Their study showed that playing a Tetris-style game had more effective results than "conventional patching," which obstructs the good eye in order to make the weak eye do more work.
The small study involved 18 adults. The volunteers were asked to wear the goggles while playing Tetris for an hour a day for two weeks. For nine of the volunteers, the googles showed two different parts of the game; one eye saw the falling blocks, while the other eye saw the blocks accumulate at the base—forcing the two eyes to work together. The other group played had their good eye covered and watched the whole game with their weaker eye.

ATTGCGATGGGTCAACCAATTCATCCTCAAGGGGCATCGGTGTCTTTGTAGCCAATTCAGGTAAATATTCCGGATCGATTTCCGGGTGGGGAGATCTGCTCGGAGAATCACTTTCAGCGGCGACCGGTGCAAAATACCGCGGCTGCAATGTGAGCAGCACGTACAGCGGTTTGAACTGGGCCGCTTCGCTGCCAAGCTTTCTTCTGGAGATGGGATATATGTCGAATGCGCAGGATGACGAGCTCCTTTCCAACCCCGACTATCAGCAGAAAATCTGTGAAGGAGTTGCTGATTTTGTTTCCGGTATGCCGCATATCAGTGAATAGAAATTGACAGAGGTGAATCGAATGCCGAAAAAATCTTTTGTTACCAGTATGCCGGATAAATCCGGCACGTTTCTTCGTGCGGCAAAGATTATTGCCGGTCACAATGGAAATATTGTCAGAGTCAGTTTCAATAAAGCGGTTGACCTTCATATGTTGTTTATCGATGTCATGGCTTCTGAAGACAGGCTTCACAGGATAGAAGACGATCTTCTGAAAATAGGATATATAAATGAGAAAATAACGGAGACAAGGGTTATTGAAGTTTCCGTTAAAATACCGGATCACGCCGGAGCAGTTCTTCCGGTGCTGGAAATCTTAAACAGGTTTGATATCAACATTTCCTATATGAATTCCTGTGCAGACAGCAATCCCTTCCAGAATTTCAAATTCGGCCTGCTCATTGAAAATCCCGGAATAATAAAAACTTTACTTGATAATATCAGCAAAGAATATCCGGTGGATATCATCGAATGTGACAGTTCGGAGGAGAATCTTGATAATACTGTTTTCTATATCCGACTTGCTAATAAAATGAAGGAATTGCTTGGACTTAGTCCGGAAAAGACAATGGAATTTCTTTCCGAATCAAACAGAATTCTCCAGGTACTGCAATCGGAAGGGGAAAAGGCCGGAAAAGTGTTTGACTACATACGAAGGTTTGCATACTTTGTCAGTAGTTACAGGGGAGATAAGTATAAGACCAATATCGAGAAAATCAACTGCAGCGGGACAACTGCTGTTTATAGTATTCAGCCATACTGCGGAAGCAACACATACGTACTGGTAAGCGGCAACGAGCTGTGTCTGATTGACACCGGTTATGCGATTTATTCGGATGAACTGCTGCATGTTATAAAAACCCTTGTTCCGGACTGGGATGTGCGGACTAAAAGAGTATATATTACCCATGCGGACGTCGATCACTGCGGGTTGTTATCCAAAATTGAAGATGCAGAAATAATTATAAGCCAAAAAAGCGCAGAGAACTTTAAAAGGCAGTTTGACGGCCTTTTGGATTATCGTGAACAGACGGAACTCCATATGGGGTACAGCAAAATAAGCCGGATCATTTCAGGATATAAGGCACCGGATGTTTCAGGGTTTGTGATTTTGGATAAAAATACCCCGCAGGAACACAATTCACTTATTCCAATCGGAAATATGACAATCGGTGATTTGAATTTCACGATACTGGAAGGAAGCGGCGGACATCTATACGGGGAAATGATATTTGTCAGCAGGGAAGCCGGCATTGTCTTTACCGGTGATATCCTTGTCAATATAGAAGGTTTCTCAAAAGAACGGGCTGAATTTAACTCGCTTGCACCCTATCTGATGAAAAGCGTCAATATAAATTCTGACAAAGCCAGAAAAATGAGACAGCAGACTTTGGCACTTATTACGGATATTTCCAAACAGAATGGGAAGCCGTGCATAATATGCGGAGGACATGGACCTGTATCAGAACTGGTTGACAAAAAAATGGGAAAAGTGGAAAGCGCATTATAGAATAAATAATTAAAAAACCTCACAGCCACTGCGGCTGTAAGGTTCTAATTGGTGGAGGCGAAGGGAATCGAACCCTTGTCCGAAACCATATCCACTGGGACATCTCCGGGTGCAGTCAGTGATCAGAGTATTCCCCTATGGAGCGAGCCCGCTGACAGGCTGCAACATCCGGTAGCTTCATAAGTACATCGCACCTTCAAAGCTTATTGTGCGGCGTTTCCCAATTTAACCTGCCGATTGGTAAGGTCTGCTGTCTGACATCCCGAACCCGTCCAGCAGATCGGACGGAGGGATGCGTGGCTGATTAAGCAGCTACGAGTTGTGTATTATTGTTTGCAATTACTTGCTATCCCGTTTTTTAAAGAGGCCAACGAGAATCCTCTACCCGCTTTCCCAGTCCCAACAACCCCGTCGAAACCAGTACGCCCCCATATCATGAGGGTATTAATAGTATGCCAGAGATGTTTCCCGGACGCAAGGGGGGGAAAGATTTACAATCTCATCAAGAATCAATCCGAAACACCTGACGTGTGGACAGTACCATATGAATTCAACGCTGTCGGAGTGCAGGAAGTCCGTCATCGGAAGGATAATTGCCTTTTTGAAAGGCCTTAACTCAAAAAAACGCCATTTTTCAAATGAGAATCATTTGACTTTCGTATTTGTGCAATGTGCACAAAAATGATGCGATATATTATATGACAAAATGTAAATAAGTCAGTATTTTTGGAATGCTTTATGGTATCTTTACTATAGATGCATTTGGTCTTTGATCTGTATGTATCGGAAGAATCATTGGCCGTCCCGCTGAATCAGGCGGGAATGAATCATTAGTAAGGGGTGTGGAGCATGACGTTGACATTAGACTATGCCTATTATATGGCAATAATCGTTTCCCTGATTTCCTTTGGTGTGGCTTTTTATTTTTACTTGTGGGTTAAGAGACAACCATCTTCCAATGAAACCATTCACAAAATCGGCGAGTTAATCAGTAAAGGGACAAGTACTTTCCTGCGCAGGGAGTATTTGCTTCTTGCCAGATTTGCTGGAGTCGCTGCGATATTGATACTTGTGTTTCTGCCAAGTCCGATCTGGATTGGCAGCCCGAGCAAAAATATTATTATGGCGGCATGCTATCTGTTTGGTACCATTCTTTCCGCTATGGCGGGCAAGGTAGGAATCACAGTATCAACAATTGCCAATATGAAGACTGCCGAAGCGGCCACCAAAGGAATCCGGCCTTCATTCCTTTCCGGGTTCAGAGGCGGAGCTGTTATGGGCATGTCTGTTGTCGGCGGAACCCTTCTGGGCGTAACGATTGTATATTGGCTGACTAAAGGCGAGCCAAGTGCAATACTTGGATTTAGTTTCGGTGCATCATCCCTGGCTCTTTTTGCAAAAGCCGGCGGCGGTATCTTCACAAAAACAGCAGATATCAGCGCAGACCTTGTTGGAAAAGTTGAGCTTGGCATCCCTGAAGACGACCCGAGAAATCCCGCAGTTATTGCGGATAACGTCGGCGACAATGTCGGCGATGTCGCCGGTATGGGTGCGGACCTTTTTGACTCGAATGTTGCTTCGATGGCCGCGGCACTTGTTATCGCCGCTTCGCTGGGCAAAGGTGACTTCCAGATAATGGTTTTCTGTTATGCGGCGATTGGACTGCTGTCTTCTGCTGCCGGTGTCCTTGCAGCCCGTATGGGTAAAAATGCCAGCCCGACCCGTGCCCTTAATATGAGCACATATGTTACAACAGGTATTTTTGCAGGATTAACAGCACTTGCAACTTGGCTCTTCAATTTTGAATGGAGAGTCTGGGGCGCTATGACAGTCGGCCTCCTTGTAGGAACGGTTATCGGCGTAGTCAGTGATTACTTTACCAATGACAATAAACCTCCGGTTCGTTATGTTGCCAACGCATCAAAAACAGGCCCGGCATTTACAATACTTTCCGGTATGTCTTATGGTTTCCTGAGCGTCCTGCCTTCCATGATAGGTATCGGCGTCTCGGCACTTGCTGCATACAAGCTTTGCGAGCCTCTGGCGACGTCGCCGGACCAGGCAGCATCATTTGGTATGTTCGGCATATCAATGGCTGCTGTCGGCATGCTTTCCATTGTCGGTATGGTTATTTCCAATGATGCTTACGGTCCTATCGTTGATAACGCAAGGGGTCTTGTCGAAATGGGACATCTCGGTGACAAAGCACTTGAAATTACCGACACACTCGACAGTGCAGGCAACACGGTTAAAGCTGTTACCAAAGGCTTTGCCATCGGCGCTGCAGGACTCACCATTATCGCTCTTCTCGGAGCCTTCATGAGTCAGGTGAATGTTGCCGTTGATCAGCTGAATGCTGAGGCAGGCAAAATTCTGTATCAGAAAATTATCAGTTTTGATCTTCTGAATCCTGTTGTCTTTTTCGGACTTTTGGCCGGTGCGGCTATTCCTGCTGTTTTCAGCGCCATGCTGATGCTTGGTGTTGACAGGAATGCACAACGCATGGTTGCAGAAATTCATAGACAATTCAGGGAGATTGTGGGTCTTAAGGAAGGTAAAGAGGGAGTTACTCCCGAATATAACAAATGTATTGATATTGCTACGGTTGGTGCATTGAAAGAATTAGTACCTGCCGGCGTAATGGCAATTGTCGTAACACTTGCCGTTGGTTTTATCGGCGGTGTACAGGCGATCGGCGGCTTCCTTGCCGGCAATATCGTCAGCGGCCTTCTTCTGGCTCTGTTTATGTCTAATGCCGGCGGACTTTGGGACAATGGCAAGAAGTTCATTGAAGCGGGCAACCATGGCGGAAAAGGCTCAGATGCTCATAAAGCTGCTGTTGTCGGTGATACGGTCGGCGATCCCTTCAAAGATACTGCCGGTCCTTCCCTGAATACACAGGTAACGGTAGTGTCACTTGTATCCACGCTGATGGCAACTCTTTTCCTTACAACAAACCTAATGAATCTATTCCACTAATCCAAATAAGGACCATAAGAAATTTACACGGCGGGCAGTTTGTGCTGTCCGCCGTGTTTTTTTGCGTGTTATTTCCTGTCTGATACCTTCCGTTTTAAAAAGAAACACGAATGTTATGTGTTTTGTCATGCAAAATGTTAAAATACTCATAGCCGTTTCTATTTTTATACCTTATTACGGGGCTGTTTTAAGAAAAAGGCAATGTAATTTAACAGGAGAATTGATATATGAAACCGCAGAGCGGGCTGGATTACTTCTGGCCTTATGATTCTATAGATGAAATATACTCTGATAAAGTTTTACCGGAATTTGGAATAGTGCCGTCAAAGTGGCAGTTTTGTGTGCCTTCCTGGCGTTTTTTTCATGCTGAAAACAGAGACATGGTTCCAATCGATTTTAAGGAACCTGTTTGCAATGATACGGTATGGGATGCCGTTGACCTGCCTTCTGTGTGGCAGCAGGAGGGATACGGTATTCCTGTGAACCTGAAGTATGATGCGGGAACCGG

The researchers found that the group that used both eyes had more vision improvement. About one in 50 children has amblyopia, or when one eye doesn't develop properly and is usually accompanied by squinting and a potential for loss of vision.
But a game of colorful, falling blocks to the rescue! Remember how Tetris was a key component in a major study about dreaming and sub-conscious? And how something called the Tetris effect can be used as a way to increase positive thinking? What a wonderful and over-achieving distraction.